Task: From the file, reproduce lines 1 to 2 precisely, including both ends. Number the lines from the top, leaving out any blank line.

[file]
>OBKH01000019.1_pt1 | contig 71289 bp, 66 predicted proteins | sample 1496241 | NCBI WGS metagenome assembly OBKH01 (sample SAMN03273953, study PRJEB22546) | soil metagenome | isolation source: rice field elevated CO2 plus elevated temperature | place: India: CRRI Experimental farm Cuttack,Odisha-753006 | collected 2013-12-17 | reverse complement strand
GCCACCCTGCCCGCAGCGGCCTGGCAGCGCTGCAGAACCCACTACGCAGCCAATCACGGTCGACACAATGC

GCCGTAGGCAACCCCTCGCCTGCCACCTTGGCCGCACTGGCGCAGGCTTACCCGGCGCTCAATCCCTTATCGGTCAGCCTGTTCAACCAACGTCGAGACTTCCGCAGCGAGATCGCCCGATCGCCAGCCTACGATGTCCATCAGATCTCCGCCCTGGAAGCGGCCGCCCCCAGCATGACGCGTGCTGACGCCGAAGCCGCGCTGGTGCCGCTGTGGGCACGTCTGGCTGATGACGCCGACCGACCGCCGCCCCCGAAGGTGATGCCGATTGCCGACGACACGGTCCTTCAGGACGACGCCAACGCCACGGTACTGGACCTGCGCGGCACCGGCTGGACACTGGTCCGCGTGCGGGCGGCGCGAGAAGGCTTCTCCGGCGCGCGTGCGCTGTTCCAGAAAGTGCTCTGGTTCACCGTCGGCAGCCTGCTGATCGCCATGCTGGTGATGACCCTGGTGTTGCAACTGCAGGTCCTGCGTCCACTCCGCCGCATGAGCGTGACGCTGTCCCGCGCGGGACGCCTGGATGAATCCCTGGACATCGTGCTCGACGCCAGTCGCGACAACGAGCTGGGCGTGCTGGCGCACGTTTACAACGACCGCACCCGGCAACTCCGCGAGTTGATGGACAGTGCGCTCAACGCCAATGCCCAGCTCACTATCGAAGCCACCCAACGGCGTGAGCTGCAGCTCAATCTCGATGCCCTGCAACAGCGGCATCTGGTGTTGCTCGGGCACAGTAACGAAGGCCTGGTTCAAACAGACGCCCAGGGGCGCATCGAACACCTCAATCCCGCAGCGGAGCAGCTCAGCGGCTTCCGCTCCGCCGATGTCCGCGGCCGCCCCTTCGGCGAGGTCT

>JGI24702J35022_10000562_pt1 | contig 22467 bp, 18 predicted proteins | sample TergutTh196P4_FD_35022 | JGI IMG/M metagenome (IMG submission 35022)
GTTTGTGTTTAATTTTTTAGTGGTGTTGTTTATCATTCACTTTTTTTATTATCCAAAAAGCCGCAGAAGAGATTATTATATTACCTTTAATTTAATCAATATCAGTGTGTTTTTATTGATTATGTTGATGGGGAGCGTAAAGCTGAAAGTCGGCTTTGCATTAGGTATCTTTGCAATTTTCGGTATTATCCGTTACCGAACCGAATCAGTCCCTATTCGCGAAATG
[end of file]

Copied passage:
>OBKH01000019.1_pt1 | contig 71289 bp, 66 predicted proteins | sample 1496241 | NCBI WGS metagenome assembly OBKH01 (sample SAMN03273953, study PRJEB22546) | soil metagenome | isolation source: rice field elevated CO2 plus elevated temperature | place: India: CRRI Experimental farm Cuttack,Odisha-753006 | collected 2013-12-17 | reverse complement strand
GCCACCCTGCCCGCAGCGGCCTGGCAGCGCTGCAGAACCCACTACGCAGCCAATCACGGTCGACACAATGC